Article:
Refugees tell their story through art

The Avatars

KAMPALA – “This is the first time I have participated in an art exhibition. It has been a wonderful opportunity to show people that even refugees have talent. I feel very blessed,” Junior Tobu, 22, a refugee from South Sudan said to an audience listening in quiet admiration during the opening reception of the World Refugee Day art exhibition on Thursday, June 20 in Kampala.

The exhibition, “Storytelling Through Art” is the first celebration of World Refugee Day organised by the World Bank in partnership with the Comprehensive Refugee Response Framework (CRRF) in the Office of the Prime Minister, Republic of Uganda. It was livestreamed on social media, and the winner presented to an audience in the Preston Auditorium at the World Bank Headquarters in Washington.

A total of 20 refugee artists from various refugee settlements in Uganda participated in the 3-day exhibition. Four of artists are refugee children from South Sudan aged between 6 and 14 years, currently living in the suburbs of Kampala. The event was held at Design Hub, a co-working warehouse facility in Kampala’s Industrial Area, providing an affordable home for young entrepreneurs and creative artists.

While the exhibition was held under the theme of expanding social and economic opportunities for refugees and host communities, the art itself was varied and revealed a range of artistic approaches; from paintings, drawings, wood sculptures, collages, mosaic, prints, and crafts. Works illustrated the significance of the theme ‘Expanding Social and Economic Opportunities’ through highlighting the creativity, innovation and resilience of refugees and host community by showcasing non-traditional, creative and innovative means refugees undertake to create income generating activities to support themselves and their families.

There were strong underlying themes of resilience and the environment. One of the paintings depicted an urban modern jungle –green creepers surrounding tall skyscrapers and a satellite dish beaming signal.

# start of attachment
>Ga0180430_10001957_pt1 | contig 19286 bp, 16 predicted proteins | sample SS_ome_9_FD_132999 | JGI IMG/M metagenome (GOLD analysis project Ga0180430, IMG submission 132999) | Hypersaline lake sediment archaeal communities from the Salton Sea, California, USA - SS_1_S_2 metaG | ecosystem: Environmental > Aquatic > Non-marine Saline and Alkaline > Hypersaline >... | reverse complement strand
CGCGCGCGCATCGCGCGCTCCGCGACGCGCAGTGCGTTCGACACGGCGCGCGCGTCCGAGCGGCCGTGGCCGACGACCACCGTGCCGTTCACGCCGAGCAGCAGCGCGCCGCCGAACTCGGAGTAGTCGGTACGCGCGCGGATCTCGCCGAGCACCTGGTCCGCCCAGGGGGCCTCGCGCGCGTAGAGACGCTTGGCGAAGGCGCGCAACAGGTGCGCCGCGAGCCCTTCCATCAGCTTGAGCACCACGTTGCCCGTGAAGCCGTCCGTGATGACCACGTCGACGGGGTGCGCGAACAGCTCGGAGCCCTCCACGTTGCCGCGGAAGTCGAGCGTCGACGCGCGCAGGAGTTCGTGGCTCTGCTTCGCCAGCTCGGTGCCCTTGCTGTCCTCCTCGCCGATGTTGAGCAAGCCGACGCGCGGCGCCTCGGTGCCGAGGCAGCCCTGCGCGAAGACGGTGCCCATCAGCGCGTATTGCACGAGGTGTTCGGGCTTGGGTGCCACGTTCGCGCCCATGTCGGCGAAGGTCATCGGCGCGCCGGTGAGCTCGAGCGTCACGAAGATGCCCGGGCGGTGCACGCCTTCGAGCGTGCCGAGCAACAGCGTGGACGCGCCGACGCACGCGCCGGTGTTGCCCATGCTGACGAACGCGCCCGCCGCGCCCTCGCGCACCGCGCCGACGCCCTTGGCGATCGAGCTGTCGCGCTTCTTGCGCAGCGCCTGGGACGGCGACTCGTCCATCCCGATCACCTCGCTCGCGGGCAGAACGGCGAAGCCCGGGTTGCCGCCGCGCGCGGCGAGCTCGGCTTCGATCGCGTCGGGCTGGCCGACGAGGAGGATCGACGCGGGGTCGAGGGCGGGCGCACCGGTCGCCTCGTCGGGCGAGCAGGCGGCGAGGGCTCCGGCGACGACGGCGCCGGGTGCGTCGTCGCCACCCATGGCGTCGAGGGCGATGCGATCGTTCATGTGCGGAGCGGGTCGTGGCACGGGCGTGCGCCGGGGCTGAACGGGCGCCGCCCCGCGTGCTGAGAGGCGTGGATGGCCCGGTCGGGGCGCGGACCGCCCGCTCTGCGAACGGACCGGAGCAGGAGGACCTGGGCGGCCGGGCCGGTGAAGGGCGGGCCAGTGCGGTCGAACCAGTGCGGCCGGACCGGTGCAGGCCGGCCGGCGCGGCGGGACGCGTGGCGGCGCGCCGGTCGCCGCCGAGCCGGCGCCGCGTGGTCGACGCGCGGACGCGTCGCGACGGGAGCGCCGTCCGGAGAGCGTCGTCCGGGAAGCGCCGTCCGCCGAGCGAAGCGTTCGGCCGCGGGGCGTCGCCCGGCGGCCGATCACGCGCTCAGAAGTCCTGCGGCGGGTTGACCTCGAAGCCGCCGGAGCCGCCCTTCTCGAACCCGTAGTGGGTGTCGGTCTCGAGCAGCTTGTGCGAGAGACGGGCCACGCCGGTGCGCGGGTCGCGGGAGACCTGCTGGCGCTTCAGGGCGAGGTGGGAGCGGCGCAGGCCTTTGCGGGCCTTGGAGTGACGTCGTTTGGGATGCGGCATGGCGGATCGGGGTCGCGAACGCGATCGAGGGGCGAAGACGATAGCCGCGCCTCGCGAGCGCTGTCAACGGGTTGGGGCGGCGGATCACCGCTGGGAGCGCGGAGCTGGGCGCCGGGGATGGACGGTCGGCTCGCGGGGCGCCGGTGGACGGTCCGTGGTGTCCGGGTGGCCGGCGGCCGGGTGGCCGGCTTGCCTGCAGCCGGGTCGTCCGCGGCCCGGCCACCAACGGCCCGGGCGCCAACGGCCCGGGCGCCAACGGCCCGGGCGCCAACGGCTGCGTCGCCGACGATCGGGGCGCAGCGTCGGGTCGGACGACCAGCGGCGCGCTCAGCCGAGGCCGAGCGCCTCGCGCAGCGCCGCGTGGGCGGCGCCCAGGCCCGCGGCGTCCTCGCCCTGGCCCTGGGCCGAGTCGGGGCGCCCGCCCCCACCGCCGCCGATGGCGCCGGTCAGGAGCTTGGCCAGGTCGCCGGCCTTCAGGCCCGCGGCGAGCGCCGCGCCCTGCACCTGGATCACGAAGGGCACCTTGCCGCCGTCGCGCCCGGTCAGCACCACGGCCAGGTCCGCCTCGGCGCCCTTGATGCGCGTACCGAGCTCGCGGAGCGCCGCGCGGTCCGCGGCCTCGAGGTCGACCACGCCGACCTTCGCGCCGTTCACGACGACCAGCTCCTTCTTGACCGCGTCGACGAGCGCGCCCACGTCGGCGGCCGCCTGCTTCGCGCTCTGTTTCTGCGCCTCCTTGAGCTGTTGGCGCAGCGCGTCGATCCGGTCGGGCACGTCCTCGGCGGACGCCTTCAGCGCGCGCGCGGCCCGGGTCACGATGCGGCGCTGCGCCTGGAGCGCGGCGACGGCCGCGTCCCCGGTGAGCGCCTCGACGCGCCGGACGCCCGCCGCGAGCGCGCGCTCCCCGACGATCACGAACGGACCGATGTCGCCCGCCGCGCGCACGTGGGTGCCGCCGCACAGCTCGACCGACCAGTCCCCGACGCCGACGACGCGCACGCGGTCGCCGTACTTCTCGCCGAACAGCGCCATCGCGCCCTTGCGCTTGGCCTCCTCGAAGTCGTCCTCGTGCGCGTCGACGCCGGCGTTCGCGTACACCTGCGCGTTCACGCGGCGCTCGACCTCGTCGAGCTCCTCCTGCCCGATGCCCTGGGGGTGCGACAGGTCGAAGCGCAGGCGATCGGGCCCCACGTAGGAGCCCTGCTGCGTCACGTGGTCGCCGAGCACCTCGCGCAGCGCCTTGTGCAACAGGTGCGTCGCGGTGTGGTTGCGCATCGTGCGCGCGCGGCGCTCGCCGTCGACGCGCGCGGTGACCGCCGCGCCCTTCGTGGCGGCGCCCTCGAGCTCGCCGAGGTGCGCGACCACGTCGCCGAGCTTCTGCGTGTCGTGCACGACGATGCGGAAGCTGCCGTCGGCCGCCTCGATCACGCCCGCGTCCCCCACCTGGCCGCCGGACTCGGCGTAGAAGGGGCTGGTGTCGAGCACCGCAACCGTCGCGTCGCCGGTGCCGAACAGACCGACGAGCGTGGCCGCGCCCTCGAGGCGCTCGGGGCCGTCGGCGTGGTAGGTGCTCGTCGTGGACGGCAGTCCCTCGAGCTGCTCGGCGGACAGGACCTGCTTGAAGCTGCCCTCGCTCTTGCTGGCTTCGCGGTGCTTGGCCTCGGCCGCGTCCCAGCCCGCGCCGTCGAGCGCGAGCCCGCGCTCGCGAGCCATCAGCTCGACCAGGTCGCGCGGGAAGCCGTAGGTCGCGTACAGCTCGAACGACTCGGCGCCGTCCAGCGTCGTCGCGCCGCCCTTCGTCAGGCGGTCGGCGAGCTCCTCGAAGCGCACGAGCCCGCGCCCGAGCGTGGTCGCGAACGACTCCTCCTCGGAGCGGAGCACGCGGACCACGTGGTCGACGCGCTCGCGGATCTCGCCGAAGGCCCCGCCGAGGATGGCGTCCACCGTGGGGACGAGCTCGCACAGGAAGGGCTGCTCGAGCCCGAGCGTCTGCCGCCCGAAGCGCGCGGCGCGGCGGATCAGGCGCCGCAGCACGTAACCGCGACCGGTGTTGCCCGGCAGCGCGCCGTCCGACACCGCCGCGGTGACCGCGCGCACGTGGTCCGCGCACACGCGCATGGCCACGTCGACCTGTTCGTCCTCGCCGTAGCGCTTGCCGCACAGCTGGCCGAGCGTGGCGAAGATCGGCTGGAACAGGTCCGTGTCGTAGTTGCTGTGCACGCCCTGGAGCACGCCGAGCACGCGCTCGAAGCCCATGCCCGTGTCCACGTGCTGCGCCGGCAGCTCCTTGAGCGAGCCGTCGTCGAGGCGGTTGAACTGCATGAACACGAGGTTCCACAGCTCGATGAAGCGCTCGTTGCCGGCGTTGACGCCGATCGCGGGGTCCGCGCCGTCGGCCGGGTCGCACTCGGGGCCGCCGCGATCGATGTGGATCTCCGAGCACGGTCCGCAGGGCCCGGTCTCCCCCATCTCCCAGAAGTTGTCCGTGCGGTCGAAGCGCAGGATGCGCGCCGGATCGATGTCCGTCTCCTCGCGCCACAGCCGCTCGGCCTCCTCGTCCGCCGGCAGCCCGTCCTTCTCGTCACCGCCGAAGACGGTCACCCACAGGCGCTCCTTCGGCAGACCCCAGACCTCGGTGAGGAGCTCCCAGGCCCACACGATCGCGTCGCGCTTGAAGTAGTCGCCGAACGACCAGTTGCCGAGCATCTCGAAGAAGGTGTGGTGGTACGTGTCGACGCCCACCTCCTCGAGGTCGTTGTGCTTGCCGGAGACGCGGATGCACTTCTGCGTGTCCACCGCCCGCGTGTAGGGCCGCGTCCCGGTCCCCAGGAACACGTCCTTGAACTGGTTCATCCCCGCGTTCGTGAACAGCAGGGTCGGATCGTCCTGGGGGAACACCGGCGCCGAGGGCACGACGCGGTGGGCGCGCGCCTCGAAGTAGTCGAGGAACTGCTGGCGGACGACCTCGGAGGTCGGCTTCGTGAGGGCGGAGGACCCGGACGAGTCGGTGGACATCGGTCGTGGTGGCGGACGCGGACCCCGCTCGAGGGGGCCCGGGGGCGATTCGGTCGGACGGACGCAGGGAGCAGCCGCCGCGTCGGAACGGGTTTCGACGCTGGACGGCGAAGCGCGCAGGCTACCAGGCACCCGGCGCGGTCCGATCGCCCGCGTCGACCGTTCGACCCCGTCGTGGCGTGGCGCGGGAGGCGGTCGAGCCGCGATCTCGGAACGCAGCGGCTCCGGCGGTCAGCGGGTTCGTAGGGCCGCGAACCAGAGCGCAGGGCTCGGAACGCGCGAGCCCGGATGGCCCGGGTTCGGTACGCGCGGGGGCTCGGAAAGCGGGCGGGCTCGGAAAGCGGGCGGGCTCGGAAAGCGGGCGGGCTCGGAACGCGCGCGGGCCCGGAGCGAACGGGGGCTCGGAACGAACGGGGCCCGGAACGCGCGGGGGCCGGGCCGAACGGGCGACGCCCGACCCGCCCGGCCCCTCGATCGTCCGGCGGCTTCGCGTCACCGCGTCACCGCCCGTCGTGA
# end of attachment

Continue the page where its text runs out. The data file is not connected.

The real stars of the exhibition were the refugee children. Their ten paintings took guests on a fantasy journey through Wakanda and Wonderland – weaving imaginations through jungles full of elephants, colourful birds, bears, and butterflies. The paintings were heavily laced with feeling and emotions. There was Winnie the Poo who seemed scared of sitting on what looked like an unseen latrine. Then there was the black bear who was scared out of his wits and woods.

“I want to become a famous artist who will have my artworks collected all over the world and in all the major galleries,” said Richard Yaba, 9, an artist from South Sudan.

Each of the artists had a touching life story to tell. Junior, for instance, does not know the whereabouts of his parents and two siblings, or whether they are still alive. His biggest wish is to be reunited with them someday. At 21, Vose Iratukunda, from Burundi, takes care of his parents and three siblings. Art, which he says is his passion, enables him to provide for them. Guy Aculle Gatore had ’s dream was to exhibit in Kampala. Gatore has realized a part of that dream.

Taking a Step #WithRefugees, the exhibition aimed to provide a platform and the opportunity for refugees and host communities to express their talent and creativity and expand their social and economic opportunities.